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Home fairs target working-class buyers

Email|Print|Single Page| Text size + By Kimberly Blanton
Globe Staff / May 23, 2008

Mortgages have become scarce in the credit crunch, but some buyers can still get a loan: Working people and the middle class buying their first homes.

MassHousing said yesterday it is teaming up with real estate agents on the weekend of May 30 to host home-buying fairs and open houses for properties listed at prices that qualify for MassHousing's loan program for moderate- and middle-income buyers.

The home fairs will be held in six communities.

The agency makes loans for houses priced up to $428,000 in high-cost housing markets in Eastern Massachusetts, such as Somerville, Cambridge, Dover, and Nahant, and as high as $396,000 in communities such as Lawrence, Andover, and Boxford. In Western Massachusetts, the maximum price is $273,500.

MassHousing teamed up with agents to make prospective buyers aware that the market decline has put more houses within reach of working people with limited incomes. The median price for a single-family house declined 8.4 percent in April, to $315,000, according to the Massachusetts Association of Realtors.

"We're going to have listing sheets right there for homes in the area that fall within the purchase price limits," said Thomas Gleason, MassHousing's executive director.

Maximum incomes for borrowers seeking MassHousing mortgages range from $78,200 for a single person in Brockton and $94,300 for a single person in Boston, for example, to $98,600 for two-income families in Quincy and $110,600 for two-income families in Easton.

The agency's current interest rate is 6 percent for a 30-year, fixed-rate mortgage, with no points; it also provides no-down-payment loans. Its foreclosure rate is less than 1 percent, compared with a 2 percent national rate.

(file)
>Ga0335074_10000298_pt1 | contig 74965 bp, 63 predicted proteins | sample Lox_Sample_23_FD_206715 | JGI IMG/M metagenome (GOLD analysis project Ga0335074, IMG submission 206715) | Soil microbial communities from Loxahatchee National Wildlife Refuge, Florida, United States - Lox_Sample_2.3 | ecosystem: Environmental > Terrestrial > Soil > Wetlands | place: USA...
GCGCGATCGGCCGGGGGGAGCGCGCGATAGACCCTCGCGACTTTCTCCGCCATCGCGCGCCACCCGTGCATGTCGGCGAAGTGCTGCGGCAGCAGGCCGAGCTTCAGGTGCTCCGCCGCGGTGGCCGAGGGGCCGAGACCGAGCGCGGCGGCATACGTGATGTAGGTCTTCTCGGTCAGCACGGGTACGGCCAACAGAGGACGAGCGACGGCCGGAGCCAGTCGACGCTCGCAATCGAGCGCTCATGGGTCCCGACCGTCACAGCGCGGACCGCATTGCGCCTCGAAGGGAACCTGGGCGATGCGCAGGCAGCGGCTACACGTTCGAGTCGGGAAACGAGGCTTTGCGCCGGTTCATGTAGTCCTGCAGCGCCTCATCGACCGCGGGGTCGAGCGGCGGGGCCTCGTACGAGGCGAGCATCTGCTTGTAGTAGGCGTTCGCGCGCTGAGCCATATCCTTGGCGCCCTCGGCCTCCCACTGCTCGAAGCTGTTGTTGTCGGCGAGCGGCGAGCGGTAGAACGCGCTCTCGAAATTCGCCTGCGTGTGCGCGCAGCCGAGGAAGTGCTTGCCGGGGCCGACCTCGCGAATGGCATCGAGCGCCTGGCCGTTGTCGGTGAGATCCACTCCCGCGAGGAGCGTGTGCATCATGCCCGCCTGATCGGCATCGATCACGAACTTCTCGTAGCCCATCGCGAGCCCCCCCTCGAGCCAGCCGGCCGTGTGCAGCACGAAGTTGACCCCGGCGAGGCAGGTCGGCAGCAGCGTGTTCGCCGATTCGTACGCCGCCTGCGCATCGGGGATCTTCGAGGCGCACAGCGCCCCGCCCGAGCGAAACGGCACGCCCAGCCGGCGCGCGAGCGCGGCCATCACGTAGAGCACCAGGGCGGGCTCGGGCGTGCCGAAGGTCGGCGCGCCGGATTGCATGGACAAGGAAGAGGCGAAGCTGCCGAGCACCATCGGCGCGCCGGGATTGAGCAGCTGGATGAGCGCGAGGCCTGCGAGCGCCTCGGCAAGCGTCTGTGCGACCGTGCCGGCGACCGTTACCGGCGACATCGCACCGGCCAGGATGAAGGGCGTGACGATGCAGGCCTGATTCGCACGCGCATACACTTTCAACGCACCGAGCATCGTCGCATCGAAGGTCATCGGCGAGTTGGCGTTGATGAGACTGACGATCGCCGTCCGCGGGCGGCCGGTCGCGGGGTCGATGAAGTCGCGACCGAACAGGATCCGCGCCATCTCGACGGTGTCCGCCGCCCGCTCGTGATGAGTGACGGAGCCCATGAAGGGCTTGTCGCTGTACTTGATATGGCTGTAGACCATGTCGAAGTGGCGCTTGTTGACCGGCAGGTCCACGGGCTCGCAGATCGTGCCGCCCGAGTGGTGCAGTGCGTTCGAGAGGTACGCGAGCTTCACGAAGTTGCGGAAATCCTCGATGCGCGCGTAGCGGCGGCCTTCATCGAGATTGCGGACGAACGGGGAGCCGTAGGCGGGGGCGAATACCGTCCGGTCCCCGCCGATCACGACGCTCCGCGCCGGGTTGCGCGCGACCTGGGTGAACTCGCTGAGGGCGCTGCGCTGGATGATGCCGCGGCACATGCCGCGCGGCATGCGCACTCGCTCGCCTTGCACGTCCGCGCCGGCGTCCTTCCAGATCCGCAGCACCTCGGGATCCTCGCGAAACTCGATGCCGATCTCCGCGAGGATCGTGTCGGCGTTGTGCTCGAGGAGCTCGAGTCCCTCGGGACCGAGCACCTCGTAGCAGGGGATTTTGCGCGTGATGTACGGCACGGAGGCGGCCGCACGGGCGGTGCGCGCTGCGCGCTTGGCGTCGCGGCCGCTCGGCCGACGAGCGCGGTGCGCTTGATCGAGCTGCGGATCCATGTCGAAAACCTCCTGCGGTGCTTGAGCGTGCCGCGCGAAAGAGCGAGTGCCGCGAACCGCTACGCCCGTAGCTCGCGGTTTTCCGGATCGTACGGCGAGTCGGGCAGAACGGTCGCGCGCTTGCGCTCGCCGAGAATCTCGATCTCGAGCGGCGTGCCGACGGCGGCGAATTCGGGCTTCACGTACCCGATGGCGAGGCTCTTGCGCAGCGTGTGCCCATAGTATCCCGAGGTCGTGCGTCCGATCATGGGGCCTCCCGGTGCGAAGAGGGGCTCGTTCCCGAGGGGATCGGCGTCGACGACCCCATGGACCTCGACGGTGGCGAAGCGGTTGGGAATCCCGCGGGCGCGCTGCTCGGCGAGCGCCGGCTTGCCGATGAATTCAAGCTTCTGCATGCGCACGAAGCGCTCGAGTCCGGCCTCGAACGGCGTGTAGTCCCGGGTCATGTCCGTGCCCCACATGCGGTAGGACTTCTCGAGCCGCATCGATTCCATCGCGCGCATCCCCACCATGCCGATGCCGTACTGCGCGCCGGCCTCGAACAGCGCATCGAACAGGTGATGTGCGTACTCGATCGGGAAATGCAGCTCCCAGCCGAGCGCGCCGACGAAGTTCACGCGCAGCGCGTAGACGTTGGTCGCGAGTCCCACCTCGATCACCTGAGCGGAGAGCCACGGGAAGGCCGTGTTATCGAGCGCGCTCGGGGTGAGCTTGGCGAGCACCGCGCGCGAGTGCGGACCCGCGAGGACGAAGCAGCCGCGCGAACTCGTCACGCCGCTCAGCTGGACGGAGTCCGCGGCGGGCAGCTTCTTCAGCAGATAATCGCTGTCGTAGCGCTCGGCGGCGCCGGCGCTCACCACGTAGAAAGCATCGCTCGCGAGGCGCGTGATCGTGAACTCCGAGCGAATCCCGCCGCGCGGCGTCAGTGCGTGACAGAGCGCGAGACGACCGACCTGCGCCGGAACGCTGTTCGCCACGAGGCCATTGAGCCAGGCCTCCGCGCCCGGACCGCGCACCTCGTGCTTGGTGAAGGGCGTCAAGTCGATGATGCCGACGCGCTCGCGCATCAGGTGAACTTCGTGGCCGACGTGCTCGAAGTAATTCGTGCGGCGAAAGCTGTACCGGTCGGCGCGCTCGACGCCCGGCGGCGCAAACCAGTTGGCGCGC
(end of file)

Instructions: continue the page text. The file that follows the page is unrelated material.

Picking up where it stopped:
Boston's fair will take place on City Hall Plaza May 30. The other fairs will be on May 31 in Brockton, Holyoke, Hyannis, Lawrence, and Worcester. For more details, visit masshomefair.com.

At the fairs, prospective first-time buyers can meet with MassHousing officials and lenders' representatives to learn about qualifying for a loan and obtain listings of properties at prices that qualify for MassHousing financing.

Susan Renfrew, president of the Massachusetts Association of Realtors, said her members hope to have open houses for more than 1,000 properties during the weekend. Jack Conway & Co., which sells homes in suburbs south of Boston, said it has 503 properties that are within MassHousing's price limits.

During the housing boom, many low- and moderate-income buyers flocked to subprime mortgages that were aggressively marketed by loan brokers. But many could not afford those high-rate loans, and a record number of Massachusetts homeowners are now facing foreclosure.

Gleason said MassHousing's borrowers are required to take classes that teach the fundamentals of how mortgages work, how to pay off debts and improve credit scores, and how to budget once a house is purchased.

He said that home buyer courses are filling up in the wake of the subprime mortgage crisis. "People are saying we're going to do it right because we've seen what happens when we do it wrong," he said.

Kimberly Blanton can be reached at blanton@globe.com.

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